McCain said Monday that despite trailing Obama in the polls, he's comfortable with where they are.

According to CNN's latest poll of polls, Obama is up by 8 percentage points, 50-42.
CNN's national poll of polls consists of six surveys: ABC/Washington Post (October 8-11), Fox News/Opinion Dynamics (October 8-9), Newsweek (October 8-9), Reuters/C-SPAN/Zogby (October 10-12), Gallup (October 10-12) and Diageo/Hotline (October 10-12). It does not have a sampling error.

"We're going to be just fine. I have been written off on so many occasions by so many so-called pundits that it's hard for me to count," McCain said, joking that his campaign has "more lives than a cat."

"But the point is - we're doing fine. I'm happy where we're at, we're fighting the good fight. That's what it's all about."


Filed under: John McCain
soundoff (191 Responses)
  1. Ken in Dallas

    It seems as if the principled John McCain is trying to wake up. It's sad to say that he's slept too long, and if he really does wake up, he'll find himself living the nightmare that is Sarah Palin on his ticket.

    October 13, 2008 05:14 pm at 5:14 pm |
  2. TLLG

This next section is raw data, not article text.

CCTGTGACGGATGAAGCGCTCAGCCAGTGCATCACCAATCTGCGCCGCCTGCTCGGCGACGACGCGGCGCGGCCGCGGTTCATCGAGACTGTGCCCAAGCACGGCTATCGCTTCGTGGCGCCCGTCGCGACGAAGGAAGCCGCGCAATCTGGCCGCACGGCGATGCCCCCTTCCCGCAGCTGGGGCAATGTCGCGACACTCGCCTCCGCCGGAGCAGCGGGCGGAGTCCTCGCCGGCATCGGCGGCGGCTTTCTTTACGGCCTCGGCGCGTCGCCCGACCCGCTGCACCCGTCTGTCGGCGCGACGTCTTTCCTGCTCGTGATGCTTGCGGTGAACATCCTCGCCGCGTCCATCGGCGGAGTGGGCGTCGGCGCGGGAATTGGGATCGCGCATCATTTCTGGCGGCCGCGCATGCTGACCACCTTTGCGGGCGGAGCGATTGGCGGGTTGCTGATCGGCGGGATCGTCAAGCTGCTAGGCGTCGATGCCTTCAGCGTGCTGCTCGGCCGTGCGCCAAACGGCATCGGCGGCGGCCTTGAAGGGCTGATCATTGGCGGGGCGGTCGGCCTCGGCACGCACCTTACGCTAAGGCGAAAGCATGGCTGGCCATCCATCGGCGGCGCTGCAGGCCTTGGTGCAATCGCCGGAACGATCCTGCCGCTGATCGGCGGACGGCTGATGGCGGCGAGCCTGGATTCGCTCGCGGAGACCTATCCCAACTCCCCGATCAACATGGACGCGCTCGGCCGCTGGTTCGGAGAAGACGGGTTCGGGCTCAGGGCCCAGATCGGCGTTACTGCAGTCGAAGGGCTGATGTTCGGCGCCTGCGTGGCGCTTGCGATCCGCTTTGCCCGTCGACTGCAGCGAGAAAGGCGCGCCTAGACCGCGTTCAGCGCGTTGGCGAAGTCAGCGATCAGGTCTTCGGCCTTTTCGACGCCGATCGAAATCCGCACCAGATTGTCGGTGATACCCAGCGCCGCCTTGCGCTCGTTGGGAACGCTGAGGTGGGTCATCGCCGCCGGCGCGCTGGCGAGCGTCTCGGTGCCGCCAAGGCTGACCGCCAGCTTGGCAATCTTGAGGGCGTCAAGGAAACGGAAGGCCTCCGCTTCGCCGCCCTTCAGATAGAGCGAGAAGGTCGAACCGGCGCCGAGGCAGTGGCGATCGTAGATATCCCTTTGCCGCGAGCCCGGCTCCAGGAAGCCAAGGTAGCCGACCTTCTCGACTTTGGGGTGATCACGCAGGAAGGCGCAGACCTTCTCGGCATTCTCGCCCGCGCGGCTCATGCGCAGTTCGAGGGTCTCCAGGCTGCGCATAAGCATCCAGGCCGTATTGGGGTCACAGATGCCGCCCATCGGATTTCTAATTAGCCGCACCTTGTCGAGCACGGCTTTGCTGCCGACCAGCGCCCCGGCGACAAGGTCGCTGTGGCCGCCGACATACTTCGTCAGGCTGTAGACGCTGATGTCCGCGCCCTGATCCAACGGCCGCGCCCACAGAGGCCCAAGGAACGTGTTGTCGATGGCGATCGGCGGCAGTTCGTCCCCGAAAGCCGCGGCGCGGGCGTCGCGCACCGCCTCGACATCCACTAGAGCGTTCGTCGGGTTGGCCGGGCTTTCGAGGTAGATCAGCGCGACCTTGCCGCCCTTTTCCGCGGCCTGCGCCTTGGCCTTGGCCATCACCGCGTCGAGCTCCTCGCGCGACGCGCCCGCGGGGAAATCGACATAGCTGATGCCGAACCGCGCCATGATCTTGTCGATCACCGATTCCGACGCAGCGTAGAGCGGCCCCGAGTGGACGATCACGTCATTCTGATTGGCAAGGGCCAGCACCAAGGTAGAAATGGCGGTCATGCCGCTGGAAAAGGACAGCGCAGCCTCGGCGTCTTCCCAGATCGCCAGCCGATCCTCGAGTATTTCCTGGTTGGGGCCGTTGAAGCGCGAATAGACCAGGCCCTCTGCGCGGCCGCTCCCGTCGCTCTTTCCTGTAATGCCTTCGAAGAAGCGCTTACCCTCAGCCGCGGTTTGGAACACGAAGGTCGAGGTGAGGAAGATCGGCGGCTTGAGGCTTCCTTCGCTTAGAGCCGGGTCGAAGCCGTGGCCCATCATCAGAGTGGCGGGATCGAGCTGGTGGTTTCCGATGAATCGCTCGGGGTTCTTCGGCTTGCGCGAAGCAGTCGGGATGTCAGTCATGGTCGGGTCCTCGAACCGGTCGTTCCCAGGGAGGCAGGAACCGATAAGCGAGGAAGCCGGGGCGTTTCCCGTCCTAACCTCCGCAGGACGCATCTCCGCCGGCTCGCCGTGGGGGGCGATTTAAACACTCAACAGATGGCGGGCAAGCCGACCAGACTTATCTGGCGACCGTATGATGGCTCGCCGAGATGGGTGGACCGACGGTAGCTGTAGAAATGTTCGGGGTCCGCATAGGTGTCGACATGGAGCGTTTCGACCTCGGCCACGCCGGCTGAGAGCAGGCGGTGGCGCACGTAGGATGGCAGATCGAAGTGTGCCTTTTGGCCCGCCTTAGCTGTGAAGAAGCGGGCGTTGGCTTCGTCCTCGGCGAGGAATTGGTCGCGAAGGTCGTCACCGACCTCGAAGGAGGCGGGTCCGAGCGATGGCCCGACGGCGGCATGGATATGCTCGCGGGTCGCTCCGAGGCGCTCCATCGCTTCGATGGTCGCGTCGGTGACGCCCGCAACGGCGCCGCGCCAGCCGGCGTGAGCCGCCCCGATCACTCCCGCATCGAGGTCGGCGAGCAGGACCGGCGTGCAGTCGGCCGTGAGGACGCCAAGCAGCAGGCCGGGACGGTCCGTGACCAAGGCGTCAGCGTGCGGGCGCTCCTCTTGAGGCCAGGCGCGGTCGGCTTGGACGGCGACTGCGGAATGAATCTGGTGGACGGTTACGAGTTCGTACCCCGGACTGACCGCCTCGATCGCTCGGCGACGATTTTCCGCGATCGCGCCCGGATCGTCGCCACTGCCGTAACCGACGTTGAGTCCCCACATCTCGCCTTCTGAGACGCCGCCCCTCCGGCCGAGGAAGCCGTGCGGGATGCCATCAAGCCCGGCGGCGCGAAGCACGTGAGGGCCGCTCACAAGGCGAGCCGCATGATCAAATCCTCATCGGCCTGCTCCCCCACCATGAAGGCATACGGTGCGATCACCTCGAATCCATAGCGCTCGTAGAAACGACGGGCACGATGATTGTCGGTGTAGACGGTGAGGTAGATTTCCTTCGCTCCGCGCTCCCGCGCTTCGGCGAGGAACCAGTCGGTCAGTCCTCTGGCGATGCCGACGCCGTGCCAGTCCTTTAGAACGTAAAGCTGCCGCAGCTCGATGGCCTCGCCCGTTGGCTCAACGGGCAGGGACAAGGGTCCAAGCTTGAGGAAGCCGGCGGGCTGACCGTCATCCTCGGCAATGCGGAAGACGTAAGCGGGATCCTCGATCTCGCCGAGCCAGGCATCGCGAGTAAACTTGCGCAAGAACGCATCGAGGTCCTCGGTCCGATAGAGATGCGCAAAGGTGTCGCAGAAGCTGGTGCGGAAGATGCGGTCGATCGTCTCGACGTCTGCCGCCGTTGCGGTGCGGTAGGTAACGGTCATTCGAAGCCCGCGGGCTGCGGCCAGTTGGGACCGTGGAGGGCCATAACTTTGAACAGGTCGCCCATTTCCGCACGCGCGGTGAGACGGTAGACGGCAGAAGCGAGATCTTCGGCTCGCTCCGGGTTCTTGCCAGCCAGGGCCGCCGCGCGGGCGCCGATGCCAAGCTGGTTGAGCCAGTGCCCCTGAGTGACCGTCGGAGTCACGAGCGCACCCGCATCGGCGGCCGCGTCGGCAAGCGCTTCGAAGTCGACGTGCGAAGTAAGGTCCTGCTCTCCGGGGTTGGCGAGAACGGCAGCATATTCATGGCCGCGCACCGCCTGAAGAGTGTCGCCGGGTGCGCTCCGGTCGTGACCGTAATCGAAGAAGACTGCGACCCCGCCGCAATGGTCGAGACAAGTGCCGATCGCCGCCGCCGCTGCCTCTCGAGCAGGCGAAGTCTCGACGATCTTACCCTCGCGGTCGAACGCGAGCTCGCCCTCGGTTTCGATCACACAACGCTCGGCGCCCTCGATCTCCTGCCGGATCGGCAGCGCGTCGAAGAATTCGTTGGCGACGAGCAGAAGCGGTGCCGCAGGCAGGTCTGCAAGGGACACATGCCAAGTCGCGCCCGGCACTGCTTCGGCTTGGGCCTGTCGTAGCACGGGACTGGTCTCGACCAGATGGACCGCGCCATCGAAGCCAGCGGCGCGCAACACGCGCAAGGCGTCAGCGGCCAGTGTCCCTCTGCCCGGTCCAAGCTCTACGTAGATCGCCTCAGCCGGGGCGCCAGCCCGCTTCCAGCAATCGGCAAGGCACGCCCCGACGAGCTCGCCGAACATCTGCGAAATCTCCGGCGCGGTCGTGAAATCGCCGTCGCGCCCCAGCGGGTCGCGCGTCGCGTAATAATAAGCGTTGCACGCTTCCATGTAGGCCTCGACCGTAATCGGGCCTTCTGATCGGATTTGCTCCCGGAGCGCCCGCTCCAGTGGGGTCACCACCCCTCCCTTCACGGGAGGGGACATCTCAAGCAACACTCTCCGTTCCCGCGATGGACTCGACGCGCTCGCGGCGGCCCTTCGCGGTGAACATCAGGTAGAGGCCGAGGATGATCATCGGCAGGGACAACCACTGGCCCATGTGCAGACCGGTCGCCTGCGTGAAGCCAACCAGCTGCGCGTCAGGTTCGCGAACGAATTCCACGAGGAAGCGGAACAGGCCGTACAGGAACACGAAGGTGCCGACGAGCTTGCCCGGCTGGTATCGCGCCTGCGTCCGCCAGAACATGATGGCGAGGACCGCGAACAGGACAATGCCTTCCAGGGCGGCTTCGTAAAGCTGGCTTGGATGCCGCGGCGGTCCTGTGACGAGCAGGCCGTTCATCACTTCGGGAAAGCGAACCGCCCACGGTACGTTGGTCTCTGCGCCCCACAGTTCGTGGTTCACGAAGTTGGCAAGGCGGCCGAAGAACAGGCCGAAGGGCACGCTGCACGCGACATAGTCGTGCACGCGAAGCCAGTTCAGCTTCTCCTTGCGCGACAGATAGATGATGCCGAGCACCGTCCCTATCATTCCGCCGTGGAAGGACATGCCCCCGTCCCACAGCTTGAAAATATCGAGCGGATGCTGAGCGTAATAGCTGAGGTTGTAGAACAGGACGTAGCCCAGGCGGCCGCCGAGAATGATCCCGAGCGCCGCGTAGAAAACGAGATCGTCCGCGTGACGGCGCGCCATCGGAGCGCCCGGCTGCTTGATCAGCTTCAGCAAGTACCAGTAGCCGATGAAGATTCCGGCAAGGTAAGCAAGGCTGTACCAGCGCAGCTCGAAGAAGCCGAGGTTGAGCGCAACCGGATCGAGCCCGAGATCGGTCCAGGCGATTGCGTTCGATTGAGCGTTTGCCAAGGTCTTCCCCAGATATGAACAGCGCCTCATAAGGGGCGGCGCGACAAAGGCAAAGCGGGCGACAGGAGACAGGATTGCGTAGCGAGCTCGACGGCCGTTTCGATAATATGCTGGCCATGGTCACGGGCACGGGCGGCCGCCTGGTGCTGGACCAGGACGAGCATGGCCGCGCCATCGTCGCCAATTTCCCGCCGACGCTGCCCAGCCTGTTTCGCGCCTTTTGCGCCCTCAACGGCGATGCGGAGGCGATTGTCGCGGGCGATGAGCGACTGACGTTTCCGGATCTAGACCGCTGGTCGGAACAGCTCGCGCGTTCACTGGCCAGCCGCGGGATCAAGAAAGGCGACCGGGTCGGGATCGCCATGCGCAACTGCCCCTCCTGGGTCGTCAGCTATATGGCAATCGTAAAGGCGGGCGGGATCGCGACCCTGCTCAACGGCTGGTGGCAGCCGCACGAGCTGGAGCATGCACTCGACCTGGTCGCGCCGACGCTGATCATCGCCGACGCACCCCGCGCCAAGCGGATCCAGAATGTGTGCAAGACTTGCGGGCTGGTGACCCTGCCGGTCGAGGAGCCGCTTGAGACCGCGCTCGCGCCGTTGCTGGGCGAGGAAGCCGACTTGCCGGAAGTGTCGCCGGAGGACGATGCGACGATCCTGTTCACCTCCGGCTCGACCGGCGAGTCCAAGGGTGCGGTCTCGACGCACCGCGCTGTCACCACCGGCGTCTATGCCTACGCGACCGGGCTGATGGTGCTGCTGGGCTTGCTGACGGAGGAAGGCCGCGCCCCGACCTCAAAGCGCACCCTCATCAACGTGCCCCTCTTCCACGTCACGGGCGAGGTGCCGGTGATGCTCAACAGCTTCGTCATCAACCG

McCains and Palins words might not be as controversial as George Wallace's, but they are sure coming close. I am glad something has finally stopped McCain in his tracks. He needs to watch his words and stop pointing fingers when he is not squeeky clean either. Lewis was trying to make a point and I believe he did. Get back to the issues Mr. McCain and stop the nasty campaigning. We're just not interested!

    October 13, 2008 05:15 pm at 5:15 pm |
  3. Angus

    Is this all that McCain has got to harp-out about?

    October 13, 2008 05:16 pm at 5:16 pm |
  4. e

    So much hate from those that claim to be the party of tolerance. Now I know why I ditched the democratic party. Bunch of egotistical, I'm always right' people. Democrats are the most intolerant bunch in the country.